For SharePoint Online site collection scenarios with PowerShell, see More functionality scenarios for Office 365 PowerShell.
For additional articles to manage SharePoint Online sites, permissions, and groups with PowerShell, see Office 365 PowerShell for SharePoint Online.
Manage Skype for Business Online
To manage Skype for Business Online policies, download the Skype for Business Online Module.
For Skype for Business Online policy scenarios with PowerShell, see More functionality scenarios for Office 365 PowerShell.
For addditional articles to manage Skype for Business Online policies with PowerShell, see Manage Skype for Business Online with Office 365 PowerShell.
Manage Exchange Online
The cmdlets for administering Exchange Online are not in modules that you can download and import. They are only available when you create a remote connection to Exchange Online. Once you connect or "remote" into these services, you import the cmdlets from there.
For Exchange Online scenarios with PowerShell, see More functionality scenarios for Office 365 PowerShell.
For additional articles to manage Exchange Online with PowerShell, see Using PowerShell with Exchange Online.
How to run a block of PowerShell commands
In many cases, articles provide you a set of PowerShell commands to run as a block. You can run these command blocks in the following ways:
Copy the commands from the article or web page and paste them into Notepad (or another text editor of your choice). Make the needed changes, such as specifying account names, in Notepad. To run them, copy the completed commands in Notepad and paste them into the PowerShell command prompt on your computer.
Copy the commands from the article or web page and paste them into the PowerShell ISE on your computer and make the needed changes. Highlight the commands as a block and then run them.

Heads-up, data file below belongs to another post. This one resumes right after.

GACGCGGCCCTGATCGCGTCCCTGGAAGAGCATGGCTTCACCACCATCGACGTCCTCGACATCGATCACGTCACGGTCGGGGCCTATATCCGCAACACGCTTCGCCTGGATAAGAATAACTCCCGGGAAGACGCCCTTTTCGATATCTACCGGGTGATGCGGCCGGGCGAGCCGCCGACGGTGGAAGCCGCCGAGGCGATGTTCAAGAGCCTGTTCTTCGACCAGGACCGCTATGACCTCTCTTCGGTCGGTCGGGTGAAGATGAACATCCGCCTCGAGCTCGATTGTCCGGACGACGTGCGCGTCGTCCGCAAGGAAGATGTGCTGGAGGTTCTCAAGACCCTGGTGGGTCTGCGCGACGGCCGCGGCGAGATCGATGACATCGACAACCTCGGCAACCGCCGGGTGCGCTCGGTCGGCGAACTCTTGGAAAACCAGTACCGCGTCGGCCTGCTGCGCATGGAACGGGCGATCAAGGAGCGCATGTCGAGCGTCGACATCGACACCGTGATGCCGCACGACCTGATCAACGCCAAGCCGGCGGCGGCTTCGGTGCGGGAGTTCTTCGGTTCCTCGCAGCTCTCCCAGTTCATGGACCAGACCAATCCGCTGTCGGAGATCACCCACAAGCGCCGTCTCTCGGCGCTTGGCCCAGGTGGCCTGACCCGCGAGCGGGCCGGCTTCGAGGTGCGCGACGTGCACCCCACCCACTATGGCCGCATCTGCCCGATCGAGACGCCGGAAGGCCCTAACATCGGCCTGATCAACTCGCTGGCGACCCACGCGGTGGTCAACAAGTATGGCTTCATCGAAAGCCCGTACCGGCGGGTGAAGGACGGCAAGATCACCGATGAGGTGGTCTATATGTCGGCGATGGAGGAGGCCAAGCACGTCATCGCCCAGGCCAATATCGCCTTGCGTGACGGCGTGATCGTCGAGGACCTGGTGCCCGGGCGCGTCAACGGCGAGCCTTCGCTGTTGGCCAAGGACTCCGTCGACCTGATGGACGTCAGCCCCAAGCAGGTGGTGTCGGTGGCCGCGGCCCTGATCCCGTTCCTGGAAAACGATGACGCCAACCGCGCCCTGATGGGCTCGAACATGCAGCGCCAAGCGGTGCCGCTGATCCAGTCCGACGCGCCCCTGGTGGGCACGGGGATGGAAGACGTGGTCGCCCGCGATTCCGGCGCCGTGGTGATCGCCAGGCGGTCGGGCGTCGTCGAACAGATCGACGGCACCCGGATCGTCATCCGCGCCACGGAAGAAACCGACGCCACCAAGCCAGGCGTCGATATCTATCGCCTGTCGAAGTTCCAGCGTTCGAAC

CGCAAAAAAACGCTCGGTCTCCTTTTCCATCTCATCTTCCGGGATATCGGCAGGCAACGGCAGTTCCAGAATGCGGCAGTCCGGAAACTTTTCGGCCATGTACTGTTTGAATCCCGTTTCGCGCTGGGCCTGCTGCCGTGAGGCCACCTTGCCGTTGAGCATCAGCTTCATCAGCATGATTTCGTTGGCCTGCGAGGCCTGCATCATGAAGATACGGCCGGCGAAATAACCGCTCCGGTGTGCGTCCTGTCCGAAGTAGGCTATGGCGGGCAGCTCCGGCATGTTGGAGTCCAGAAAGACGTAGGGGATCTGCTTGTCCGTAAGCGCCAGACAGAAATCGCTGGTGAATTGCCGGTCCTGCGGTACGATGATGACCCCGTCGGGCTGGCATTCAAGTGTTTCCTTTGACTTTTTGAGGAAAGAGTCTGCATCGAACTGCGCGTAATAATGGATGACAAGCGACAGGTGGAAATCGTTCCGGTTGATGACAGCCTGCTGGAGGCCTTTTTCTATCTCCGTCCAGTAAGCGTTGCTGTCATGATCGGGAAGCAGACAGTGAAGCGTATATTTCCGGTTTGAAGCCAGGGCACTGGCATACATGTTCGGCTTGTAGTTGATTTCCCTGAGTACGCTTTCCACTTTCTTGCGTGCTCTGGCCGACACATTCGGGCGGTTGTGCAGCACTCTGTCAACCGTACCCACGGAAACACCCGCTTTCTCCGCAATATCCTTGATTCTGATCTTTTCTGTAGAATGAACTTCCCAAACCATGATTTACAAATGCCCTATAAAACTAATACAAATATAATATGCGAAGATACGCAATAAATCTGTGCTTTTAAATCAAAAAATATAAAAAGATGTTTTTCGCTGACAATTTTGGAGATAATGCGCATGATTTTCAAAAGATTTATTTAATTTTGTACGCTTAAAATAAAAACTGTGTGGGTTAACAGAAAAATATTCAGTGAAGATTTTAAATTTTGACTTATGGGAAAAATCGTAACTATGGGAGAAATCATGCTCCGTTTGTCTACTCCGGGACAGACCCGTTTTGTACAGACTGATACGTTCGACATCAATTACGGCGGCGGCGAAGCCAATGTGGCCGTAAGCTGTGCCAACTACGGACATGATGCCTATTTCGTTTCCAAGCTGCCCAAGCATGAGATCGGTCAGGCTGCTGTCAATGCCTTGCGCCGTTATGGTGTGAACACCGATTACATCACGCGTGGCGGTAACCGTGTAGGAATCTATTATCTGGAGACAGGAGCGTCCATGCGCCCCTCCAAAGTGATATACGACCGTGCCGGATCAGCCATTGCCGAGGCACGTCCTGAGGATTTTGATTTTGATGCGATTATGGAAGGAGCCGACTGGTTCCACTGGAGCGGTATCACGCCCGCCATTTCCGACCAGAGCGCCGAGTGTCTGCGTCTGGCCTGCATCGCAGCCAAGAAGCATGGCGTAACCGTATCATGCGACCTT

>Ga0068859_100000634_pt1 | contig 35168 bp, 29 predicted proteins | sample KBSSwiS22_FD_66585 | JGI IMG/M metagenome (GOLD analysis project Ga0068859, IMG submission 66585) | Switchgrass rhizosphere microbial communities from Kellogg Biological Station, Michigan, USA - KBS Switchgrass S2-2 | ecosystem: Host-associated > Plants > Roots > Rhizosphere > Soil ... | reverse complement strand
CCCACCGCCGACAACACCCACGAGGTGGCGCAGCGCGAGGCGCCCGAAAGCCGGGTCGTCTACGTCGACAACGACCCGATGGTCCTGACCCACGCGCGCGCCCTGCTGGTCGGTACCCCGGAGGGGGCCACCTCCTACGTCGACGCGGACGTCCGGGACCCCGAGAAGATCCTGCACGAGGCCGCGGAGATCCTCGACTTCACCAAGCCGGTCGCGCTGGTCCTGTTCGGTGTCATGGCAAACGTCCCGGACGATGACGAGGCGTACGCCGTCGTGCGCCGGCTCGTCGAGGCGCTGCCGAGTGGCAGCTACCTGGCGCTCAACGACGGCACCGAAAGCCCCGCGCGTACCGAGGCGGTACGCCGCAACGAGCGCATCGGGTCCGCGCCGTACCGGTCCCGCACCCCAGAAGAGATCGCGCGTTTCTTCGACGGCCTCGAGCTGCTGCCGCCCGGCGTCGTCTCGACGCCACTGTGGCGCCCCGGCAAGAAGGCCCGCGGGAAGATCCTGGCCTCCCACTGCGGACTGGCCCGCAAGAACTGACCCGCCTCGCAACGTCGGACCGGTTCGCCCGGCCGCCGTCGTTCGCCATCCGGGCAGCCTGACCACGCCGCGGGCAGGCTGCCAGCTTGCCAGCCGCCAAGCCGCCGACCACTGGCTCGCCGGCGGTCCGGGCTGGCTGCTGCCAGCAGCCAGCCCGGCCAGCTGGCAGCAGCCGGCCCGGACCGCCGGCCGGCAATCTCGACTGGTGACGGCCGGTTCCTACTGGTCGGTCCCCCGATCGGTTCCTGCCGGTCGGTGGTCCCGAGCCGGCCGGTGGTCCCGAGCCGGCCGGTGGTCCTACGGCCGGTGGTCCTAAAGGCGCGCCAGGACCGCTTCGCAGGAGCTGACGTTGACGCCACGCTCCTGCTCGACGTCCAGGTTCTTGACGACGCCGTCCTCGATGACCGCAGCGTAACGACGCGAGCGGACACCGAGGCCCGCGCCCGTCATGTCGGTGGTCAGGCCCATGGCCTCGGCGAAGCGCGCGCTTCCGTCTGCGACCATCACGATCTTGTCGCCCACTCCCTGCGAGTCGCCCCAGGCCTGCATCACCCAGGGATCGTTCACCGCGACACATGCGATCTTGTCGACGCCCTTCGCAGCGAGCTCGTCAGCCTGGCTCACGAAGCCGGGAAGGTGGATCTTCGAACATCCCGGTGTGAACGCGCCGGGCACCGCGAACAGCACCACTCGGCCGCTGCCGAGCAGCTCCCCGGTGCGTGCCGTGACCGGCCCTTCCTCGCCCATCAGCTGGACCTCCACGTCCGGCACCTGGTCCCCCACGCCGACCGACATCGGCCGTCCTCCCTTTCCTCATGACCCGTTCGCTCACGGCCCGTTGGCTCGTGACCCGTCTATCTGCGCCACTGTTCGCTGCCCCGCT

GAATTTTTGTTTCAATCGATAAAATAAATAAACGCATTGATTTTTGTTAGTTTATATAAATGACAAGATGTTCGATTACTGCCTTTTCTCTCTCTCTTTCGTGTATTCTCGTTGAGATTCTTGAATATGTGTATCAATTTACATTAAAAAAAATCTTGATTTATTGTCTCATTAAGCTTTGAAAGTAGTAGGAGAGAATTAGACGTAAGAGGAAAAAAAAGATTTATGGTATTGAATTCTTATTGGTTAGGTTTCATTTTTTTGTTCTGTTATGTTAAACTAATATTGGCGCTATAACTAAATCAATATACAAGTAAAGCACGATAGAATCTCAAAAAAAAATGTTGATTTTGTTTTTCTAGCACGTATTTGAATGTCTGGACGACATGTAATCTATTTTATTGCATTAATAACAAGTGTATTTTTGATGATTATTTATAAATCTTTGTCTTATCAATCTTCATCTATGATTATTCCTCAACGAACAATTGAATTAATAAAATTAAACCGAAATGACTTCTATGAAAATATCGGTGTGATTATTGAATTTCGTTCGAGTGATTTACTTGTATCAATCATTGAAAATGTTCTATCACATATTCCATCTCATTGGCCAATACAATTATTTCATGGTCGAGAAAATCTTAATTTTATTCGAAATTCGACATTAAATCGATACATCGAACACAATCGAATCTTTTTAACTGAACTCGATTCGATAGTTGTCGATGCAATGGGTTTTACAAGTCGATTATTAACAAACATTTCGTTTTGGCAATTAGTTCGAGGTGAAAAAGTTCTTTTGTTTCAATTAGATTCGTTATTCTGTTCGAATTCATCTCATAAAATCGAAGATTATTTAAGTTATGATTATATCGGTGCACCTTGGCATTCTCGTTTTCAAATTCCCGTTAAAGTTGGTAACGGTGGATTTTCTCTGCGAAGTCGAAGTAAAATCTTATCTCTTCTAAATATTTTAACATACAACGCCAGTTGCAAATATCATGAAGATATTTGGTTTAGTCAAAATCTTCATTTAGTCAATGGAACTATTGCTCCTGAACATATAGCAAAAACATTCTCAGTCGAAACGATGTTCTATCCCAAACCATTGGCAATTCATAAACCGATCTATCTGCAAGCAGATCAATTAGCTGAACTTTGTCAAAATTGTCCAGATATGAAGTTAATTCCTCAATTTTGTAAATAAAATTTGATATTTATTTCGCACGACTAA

Where possible, we try to simplify the process of getting something done with PowerShell by using variables.
The lines of a command block that start with the “$” character are variables for a setting that you need to specify. After you have specified all the settings for a command block, essentially by filling-in-the-blanks, you can run them.
How to run a PowerShell script
In some cases, you'll find a PowerShell script to run that automates an Office 365 administrative task. To run PowerShell scripts, you need to do the following:
Configure PowerShell to run scripts.
Because running a malicious script can potentially harm your computer, the default setting for PowerShell is to not run them. You will need to change the execution policy of your computer to be less restrictive. See User management scenarios for Office 365 PowerShell for more information. You only need to do this once for each computer on which you are running PowerShell scripts.
Store the script file somewhere.
Script files have a .ps1 extension. Download them to a location on your local disk drive that you can reference when you run them. For example, create a folder on your C: drive named PSScripts (C:\PSScripts).
Modify the script (as needed).
Some scripts may require you to specify custom settings, such as substituting your domain name so that it works with your Office 365 subscription.
Run the script.
Connect to the appropriate Office 365 workload that you are managing (as needed), and then run the script within the PowerShell command prompt or ISE by referencing the PowerShell script name (the file name with the .ps1) and its location. You may get a warning for scripts that are not digitally signed.